Image via Netflix
Hilda and Zelda, however, are giving a somewhat definitive ending. In their final scene together, we see the sisters standing in front of a statue of Sabrina that has been erected at the Academy of the Unseen Arts. The sisters are still in mourning over the death of their beloved niece. Hilda informs Zelda that she and her husband, Dr. Cerberus, will move back into the Spellman family home because it seems only right that the family should stick together. Zelda agrees that it’s a good idea.
The final scene reveals Sabrina is now in the afterlife, her Spellman and Morningstar halves now reconnected into one whole soul. Sabrina seems to be at peace as she reads on a bench inside a room with pastoral artwork on the walls. Nick suddenly appears, implying he is also dead. Nick clumsily explains he went swimming in the Sea of Sorrows and got caught in the undertow but doesn’t seem too affected by it since it means he can spend eternity with Sabrina.
So while we know everyone we care about is still alive, CAOS eschews any final resolution for a majority of the characters. leaving audiences to imagine their own endings for the characters they’ve spent four seasons following.
Why Sabrina’s CAOS Season 4 Ending Is a Problem
Image via Netflix
At the risk of letting my personal feelings get in the way of an otherwise impersonal explainer, I loathed the ending that CAOS chose to give Sabrina Spellman. To put it another way: It sucks! In a series full of magic that made occasionally logic-defying decisions (see: the Season 3 narrative cure-all of two Sabrinas), Spellman (in Morningstar’s body) died to save her friends and family. Like, really, fully, completely died. Sure, Nick can somehow survive the depths of space with an eldritch breathing mask slapped on his face and mere mortal Mr. Kinkle can survive being sucked into The Void and getting pulled out of it, but Spellman cannot survive a cut to her chest meant to drain The Void out of her.
Spellman’s death feels cruel and needless, a cheap shot made by CAOS in an effort to pipe in some hollow emotional masquerading as resolution rather than providing a satisfactory ending. CAOS mistakes giving Spellman peace in death as giving her the peace she needs from a frequently literal year (remember: she dies shortly after her 17th birthday and CAOS begins a few days before her 16th birthday) from hell. Rather than allowing Sabrina the chance to grow old with her friends and family, she is simply offed.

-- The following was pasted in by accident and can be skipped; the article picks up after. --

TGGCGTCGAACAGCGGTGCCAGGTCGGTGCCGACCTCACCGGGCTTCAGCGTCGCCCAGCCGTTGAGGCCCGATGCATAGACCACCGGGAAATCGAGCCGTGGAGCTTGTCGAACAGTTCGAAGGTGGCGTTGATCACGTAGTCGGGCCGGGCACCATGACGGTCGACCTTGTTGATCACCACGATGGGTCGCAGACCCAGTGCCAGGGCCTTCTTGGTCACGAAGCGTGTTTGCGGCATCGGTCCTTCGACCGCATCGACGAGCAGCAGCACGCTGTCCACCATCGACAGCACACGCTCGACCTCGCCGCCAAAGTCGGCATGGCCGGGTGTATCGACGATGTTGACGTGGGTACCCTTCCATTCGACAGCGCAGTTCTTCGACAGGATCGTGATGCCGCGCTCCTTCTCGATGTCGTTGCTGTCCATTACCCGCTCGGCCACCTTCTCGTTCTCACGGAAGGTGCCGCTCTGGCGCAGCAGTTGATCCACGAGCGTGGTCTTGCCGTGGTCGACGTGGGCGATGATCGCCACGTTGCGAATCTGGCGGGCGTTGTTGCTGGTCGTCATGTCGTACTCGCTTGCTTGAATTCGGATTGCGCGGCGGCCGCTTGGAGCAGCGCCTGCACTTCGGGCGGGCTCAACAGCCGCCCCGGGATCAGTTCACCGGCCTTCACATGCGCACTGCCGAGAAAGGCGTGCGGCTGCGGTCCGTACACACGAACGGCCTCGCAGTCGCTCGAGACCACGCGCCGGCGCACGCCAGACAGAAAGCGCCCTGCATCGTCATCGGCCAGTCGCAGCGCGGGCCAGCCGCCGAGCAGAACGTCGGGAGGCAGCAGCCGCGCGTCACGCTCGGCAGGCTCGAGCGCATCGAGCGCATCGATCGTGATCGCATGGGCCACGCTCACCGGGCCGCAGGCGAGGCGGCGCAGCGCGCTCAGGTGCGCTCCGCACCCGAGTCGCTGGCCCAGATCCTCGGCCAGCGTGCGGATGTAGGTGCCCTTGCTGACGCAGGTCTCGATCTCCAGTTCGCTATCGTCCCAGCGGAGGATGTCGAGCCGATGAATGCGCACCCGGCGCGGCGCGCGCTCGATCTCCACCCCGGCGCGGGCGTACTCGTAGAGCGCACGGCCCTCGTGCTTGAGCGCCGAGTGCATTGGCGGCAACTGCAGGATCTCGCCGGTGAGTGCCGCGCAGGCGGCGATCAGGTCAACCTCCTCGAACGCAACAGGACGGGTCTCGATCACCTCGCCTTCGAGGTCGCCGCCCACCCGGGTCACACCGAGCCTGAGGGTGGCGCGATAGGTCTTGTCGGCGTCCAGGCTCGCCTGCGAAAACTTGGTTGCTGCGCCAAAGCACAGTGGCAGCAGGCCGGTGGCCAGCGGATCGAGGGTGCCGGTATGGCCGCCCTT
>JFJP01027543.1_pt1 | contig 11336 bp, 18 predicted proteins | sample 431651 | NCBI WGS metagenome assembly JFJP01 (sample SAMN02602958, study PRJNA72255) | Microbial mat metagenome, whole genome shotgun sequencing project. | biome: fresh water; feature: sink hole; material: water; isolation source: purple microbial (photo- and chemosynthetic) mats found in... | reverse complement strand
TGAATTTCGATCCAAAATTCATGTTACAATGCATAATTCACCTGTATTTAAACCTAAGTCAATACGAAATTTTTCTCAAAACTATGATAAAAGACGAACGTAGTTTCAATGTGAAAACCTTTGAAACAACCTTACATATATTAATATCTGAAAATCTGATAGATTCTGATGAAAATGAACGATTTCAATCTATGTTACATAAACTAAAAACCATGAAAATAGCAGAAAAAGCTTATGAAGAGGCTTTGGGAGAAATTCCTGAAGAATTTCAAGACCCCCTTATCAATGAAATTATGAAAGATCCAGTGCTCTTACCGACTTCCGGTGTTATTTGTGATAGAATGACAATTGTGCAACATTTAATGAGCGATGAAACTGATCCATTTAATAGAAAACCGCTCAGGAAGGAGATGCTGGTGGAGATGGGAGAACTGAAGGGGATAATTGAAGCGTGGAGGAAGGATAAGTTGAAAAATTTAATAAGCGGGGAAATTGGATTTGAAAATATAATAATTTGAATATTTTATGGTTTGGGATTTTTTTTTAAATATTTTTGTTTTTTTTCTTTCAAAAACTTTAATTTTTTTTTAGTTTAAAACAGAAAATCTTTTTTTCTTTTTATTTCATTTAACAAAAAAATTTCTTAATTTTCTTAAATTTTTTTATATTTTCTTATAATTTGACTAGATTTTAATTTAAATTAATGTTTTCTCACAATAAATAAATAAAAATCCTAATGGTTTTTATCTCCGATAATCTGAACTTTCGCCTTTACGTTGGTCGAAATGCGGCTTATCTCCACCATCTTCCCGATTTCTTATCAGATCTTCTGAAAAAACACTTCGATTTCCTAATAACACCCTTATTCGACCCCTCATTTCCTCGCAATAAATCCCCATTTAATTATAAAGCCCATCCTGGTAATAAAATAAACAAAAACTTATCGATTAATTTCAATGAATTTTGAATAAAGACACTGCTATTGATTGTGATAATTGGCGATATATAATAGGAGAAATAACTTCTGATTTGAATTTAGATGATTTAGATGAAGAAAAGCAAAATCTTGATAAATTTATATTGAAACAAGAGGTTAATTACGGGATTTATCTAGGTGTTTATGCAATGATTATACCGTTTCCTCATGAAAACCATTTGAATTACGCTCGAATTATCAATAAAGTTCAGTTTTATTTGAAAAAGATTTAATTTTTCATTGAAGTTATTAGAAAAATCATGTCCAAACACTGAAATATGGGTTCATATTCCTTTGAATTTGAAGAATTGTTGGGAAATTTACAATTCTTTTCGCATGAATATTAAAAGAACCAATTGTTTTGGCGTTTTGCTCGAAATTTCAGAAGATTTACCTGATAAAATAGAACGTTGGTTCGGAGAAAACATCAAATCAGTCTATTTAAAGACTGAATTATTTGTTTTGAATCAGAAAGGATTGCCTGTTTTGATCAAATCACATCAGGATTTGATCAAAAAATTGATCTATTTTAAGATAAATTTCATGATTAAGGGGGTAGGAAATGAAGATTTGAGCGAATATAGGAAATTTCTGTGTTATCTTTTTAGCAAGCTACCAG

Image via Netflix
To make matters even more problematic, CAOS decides that Nick should join Sabrina in death — a decision with horrifying implications. Although Nick never specifically names it, CAOS communicates through subtext that he died by suicide out of grief over Spellman’s death. Nick tries to spin this as a good thing, telling an initially distressed Spellman that they can be together forever in the afterlife. It’s a completely fucked up ending in the style of Romeo and Juliet that carries the very dangerous, toxic message that personal issues (like heartache) can be solved by suicide. To be clear: Suicide is never the answer and the way CAOS casually throws that into the show in the final moments of the series is reckless and irresponsible. That decision, on top of the confounding choice to kill of Sabrina, contribute to a thoroughly unsatisfactory ending for a show that, for the majority of the time, was an exciting, macabre thrill-ride.
All seasons of Chilling Adventures of Sabrina are now available to stream on Netflix. For more, see what new Netflix shows we’ve pegged as must-see TV.
‘The Midnight Sky’: Felicity Jones & David Oyelowo on the Unanswered Questions of George Clooney’s Post-Apocalyptic Drama
Plus, do they have any theories on what happened on Earth?
About The Author
(1340 Articles Published)
Allie Gemmill is the Weekend Content Editor at Collider. Previous bylines can be found at Bustle, Teen Vogue, Inverse, ScreenRant, SheKnows, VICE, and Atom Tickets. When they’re not talking about movies they love at Collider, Allie can usually be found watching ‘Uncut Gems’ for the umpteenth time because their brand must be maintained.
More From Allie Gemmill